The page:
BALTIMORE, Feb. 26 — “I’m against it. I don’t think the evidence is there,” said University of Pennsylvania senior Caryn Tamber, echoing the sentiments of many of the students. “I don’t think the case has been made.” The conference, the Charlotte B. and Jack J. Spitzer B’nai B’rith Hillel Spitzer Forum on Public Policy, also was a curtain call for Richard Joel as President of Hillel: The Foundation for Campus Jewish Life. Mr. Joel, who spent the previous Shabbat as scholar in residence at Beth Tfiloh Congregation, is the President-elect of Yeshiva University, a post he will take in the spring. He is widely credited with having used his 15-year tenure at Hillel’s international office to turn a low-key program, loosely affiliated operation into a robust Jewish organization pushing campus student issues into the forefront of the American Jewish agenda. “I learned something important here,” Mr. Joel, 52, told the students at their opening session on Sunday, Feb. 23. “And that is that you are the most important connection for a Jewish future and to try to listen to you.” Setting the loose, engaging tone of the conference he peppered his audience with the sarcastic and ironic wisdom of comedian George Carlin. “The average life of a major league baseball is seven pitches,” he said. “That’s kind of sad if you think about it.” Another quip: “What should you do when you come upon an endangered animal eating an endangered plant?” In his customary style, he used the lines as an entry to classical Jewish teachings. He noted “our corporate sponsor, Hillel haZaken”(Hillel the elder), said ‘Be as the students of Aaron, the first priests. Love Shalom, pursue Shalom. Love all creation and bring them close to our story and its values,” the Torah. He added, “This stuff matters. It’s the only thing that matters. Rights are great, but rights are simply the environment that creates opportunity to give us meaning.” The message seemed to sink in for the next few days as the students shared their struggles and victories on various campuses, learning about both strategies to combat anti-Semitism and anti-Israel activities and to promote black-Jewish relations and interfaith dialogue. Alison Siegel of the University of Illinois, Urbana-Champaign, was one of several students addressing a joint Hillel-Jewish Council for Public Affairs meeting, the latter being the parallel gathering of community relations professionals and activists. At a session on freedom of speech, she talked about how anti-Israel students on her campus last spring greeted Israel Independence Day by dragging a coffin around campus. They finally stopped, put an Israeli flag on the ground and poured blood onto it. “What’s even more frustrating,” she said, “is to see friends, student partners and dorm mates” participating. She spoke of fellow Jewish students facing “verbal, literal and physical retaliation to anyone who supports Israel on campus. Many students even avoided pro-Israel demonstrations out of fear.” But informally in the hallways and inside the conference rooms of the inner harbor’s Hyatt Hotel, talk of war was prominent. Initially, Hillel planners were going to stay away from the subject, said one Hillel staff member. “But it was the white elephant in the room; we had to do something on it,” he said. So on Sunday night, the students convened for a town hall meeting/teach-in entitled, “Countdown to Peace or War?” in which they studied Jewish values on war and peace and pondered how they applied to the contemporary crisis. Echoing some national commentators, Greg Trif of Drew University in New Jersey said his that other threats, such as North Korea, are more pressing than a new Gulf War. Over at Wesleyan University, a traditionally liberal school, freshman Max Kates said one would be hard pressed to find a pro-war student. Yet, he said he is probably on his campus’s more conservative end because he believed that “force will be necessary. [But] I don’t think Bush is approaching the situation with the poise needed with our allies. … I’m against Bush’s war, but not against force in the long term.” And Nellie Krentzman, a junior at the University of Massachusetts at Amherst, was nervous about making any analogies to the Holocaust, but did see some parallels in the way Iraqi leader Saddam Hussein could harm Israel and others if not stopped from acquiring weapons of mass destruction. But for others, such as University of Texas at Austin sophomore Saler Engel, the issues are more black and white. “I’m pro-war because I’m pro-Israel,” she said. And University of North Carolina-Greensboro sophomore Andrew Klein said his fellow Jewish students generally support Mr. Bush because getting rid of Saddam will “ultimately be positive for Israel.”Eric Fingerhut is a staff writer for the Washington Jewish Week. Neil Rubin is senior editor for the Baltimore Jewish Times.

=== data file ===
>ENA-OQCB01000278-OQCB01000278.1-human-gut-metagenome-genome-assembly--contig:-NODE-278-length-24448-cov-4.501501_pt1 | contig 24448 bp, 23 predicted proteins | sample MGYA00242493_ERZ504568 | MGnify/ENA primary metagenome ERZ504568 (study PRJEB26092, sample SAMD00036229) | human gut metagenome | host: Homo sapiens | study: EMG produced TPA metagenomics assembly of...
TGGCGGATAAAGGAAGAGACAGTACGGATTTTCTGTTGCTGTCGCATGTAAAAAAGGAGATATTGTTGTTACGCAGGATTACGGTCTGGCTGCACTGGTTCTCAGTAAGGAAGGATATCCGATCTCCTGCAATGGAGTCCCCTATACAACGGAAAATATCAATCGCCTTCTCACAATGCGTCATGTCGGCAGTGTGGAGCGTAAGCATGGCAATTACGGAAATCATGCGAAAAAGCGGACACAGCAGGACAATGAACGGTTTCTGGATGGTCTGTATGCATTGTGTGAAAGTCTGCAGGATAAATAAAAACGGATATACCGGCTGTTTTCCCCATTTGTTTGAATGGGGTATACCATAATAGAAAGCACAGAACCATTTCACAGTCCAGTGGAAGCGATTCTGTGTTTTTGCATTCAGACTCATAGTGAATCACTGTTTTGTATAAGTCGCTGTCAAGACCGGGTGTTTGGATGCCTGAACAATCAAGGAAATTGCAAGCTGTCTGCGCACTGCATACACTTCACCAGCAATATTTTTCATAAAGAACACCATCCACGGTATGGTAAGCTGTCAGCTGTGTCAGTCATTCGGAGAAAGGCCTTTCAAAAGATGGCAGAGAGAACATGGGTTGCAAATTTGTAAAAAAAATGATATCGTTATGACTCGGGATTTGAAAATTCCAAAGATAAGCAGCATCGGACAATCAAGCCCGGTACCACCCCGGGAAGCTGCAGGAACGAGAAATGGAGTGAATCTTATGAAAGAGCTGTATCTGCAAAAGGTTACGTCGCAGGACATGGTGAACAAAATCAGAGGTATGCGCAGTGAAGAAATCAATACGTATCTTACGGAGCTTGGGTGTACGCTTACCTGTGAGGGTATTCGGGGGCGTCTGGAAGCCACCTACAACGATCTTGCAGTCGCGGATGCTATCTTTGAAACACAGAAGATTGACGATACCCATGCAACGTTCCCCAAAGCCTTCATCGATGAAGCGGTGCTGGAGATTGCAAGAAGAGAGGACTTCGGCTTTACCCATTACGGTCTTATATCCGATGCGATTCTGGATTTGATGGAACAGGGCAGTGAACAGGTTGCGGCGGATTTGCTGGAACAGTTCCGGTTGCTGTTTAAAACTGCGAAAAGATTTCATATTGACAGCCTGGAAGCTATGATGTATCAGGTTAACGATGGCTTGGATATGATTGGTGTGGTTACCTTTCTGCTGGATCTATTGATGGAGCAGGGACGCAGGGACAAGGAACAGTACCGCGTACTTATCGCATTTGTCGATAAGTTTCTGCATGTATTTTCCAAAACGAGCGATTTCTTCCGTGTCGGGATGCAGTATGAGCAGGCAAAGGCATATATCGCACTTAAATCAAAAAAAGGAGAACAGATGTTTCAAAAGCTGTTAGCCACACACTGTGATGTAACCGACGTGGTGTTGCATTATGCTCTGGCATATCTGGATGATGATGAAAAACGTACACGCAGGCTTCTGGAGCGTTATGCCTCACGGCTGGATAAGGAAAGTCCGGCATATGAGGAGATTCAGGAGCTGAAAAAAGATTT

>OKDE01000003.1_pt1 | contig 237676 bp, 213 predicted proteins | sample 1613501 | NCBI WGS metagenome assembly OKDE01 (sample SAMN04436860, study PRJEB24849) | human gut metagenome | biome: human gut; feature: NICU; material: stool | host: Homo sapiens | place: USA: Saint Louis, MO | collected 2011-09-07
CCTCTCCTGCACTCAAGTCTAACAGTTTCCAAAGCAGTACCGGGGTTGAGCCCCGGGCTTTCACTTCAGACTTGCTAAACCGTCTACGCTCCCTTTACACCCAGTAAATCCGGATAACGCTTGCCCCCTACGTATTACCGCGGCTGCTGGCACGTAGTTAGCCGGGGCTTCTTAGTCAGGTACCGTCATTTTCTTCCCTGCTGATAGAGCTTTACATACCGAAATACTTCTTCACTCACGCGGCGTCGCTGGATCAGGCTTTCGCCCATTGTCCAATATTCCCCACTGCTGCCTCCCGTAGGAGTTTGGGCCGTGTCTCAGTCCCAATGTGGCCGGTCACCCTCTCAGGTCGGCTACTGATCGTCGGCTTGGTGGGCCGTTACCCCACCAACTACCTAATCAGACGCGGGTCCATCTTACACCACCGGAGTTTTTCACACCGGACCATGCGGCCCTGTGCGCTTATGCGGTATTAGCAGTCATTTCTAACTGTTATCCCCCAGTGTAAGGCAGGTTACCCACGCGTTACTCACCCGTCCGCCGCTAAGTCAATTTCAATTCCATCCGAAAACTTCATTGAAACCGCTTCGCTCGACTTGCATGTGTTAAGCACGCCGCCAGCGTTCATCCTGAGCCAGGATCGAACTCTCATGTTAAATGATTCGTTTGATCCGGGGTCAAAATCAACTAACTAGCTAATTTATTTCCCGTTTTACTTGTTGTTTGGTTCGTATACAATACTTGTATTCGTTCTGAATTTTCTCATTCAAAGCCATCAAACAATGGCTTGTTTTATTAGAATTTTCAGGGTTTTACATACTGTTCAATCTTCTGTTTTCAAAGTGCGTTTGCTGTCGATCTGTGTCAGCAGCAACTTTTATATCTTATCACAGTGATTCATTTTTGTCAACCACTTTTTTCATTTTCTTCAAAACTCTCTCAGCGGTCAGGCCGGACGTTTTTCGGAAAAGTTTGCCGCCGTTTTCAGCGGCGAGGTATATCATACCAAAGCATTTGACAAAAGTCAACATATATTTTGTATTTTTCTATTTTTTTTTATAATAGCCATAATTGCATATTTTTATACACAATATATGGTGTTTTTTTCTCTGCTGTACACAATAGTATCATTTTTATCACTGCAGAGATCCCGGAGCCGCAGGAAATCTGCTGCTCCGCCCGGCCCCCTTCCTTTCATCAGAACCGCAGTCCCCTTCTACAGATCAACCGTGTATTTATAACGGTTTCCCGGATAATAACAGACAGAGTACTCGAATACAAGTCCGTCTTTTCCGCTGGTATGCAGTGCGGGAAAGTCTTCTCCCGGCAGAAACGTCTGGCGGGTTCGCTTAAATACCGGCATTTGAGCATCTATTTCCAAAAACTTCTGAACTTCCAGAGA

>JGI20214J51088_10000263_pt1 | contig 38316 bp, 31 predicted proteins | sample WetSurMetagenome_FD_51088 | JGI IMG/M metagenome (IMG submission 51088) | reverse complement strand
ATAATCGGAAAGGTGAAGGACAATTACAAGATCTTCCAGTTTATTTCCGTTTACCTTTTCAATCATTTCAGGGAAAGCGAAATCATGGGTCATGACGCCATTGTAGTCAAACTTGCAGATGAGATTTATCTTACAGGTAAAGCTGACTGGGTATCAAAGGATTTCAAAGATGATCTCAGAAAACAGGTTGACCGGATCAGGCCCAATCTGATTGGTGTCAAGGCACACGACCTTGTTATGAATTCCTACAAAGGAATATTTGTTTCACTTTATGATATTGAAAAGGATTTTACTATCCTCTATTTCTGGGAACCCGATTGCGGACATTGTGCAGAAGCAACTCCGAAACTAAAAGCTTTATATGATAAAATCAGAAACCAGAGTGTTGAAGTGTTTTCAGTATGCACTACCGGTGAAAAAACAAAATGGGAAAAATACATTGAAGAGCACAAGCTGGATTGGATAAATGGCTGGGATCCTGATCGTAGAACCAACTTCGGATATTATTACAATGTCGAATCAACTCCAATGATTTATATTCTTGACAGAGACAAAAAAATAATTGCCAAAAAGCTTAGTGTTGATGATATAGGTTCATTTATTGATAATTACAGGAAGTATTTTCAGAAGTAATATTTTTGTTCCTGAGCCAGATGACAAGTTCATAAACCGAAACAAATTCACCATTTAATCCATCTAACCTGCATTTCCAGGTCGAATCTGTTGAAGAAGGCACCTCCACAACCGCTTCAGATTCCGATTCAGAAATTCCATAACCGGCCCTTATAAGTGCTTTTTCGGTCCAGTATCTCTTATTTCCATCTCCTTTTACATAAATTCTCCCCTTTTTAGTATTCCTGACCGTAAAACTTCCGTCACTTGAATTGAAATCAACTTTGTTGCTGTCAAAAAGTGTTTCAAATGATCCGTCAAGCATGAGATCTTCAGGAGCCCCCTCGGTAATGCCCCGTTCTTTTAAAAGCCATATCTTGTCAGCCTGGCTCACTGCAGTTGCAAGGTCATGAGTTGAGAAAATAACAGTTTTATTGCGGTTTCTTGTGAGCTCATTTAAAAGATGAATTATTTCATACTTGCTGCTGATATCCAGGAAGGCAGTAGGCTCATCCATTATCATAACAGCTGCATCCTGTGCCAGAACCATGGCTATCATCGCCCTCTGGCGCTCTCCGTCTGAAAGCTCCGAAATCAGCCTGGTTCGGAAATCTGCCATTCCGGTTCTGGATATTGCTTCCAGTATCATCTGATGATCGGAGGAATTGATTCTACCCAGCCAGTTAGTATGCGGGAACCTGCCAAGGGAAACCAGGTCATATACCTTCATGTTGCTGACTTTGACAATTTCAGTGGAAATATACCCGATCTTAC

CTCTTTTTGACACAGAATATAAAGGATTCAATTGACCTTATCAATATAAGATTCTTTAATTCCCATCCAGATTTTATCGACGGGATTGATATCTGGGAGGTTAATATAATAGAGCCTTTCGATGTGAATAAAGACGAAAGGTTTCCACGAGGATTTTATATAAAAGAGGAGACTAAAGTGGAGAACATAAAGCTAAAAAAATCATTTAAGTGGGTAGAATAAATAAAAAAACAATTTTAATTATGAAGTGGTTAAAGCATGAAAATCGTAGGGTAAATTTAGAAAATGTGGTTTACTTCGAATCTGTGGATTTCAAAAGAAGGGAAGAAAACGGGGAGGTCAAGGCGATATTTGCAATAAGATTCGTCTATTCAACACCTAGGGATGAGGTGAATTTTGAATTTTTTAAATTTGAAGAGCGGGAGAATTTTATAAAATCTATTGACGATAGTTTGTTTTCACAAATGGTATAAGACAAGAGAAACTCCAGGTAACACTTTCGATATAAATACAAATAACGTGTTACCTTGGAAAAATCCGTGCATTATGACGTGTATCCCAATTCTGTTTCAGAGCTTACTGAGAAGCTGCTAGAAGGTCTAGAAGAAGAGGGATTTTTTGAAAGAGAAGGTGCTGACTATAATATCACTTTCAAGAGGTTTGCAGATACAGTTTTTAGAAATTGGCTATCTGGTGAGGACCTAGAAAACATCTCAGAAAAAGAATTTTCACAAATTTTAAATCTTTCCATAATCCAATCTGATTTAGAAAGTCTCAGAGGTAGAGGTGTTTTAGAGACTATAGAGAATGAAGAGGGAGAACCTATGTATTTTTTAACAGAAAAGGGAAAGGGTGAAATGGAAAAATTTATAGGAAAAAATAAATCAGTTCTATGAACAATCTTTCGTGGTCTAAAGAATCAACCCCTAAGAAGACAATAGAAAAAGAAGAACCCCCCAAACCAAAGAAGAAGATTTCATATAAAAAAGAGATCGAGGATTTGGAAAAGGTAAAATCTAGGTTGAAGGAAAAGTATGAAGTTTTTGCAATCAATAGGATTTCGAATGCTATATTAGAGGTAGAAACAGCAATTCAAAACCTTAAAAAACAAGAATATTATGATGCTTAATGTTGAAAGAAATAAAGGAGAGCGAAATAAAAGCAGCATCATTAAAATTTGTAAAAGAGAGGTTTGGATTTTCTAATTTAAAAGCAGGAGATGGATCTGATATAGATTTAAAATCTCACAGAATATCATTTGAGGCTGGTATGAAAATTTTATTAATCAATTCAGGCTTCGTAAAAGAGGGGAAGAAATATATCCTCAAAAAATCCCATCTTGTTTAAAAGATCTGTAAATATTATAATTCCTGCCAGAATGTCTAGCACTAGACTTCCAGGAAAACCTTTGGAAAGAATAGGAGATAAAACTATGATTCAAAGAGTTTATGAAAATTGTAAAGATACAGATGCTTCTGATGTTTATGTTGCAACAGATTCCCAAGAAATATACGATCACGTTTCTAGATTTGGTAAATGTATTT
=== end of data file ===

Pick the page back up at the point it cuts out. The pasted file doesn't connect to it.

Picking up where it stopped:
Students discuss war in Iraq